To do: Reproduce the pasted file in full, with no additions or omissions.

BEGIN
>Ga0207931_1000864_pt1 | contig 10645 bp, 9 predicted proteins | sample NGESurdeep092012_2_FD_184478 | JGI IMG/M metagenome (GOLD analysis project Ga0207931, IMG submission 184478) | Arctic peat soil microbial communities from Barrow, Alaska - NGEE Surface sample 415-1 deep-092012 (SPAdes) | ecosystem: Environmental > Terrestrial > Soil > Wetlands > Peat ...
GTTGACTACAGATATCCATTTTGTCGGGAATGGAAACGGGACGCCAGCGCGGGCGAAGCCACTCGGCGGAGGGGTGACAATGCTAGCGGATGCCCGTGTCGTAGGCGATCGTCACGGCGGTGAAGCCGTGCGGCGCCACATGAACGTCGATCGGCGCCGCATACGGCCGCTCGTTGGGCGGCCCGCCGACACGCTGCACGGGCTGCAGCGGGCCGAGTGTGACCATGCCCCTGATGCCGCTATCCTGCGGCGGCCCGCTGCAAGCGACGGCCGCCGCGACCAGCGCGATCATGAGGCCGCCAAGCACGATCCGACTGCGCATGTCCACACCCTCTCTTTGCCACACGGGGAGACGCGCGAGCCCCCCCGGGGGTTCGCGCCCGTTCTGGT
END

>Ga0207931_1000864_pt1 | contig 10645 bp, 9 predicted proteins | sample NGESurdeep092012_2_FD_184478 | JGI IMG/M metagenome (GOLD analysis project Ga0207931, IMG submission 184478) | Arctic peat soil microbial communities from Barrow, Alaska - NGEE Surface sample 415-1 deep-092012 (SPAdes) | ecosystem: Environmental > Terrestrial > Soil > Wetlands > Peat ...
GTTGACTACAGATATCCATTTTGTCGGGAATGGAAACGGGACGCCAGCGCGGGCGAAGCCACTCGGCGGAGGGGTGACAATGCTAGCGGATGCCCGTGTCGTAGGCGATCGTCACGGCGGTGAAGCCGTGCGGCGCCACATGAACGTCGATCGGCGCCGCATACGGCCGCTCGTTGGGCGGCCCGCCGACACGCTGCACGGGCTGCAGCGGGCCGAGTGTGACCATGCCCCTGATGCCGCTATCCTGCGGCGGCCCGCTGCAAGCGACGGCCGCCGCGACCAGCGCGATCATGAGGCCGCCAAGCACGATCCGACTGCGCATGTCCACACCCTCTCTTTGCCACACGGGGAGACGCGCGAGCCCCCCCGGGGGTTCGCGCCCGTTCTGGT